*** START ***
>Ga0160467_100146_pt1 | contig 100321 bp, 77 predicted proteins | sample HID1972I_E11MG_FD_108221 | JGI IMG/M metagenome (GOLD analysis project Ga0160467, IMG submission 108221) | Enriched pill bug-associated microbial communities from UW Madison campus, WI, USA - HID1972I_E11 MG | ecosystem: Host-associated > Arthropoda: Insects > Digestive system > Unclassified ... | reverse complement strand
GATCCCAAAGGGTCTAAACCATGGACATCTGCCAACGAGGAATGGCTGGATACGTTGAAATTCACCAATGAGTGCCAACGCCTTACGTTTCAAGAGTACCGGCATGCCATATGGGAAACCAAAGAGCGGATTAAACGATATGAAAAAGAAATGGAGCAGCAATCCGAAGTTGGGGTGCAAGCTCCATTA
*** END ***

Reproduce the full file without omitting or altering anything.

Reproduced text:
>Ga0160467_100146_pt1 | contig 100321 bp, 77 predicted proteins | sample HID1972I_E11MG_FD_108221 | JGI IMG/M metagenome (GOLD analysis project Ga0160467, IMG submission 108221) | Enriched pill bug-associated microbial communities from UW Madison campus, WI, USA - HID1972I_E11 MG | ecosystem: Host-associated > Arthropoda: Insects > Digestive system > Unclassified ... | reverse complement strand
GATCCCAAAGGGTCTAAACCATGGACATCTGCCAACGAGGAATGGCTGGATACGTTGAAATTCACCAATGAGTGCCAACGCCTTACGTTTCAAGAGTACCGGCATGCCATATGGGAAACCAAAGAGCGGATTAAACGATATGAAAAAGAAATGGAGCAGCAATCCGAAGTTGGGGTGCAAGCTCCATTA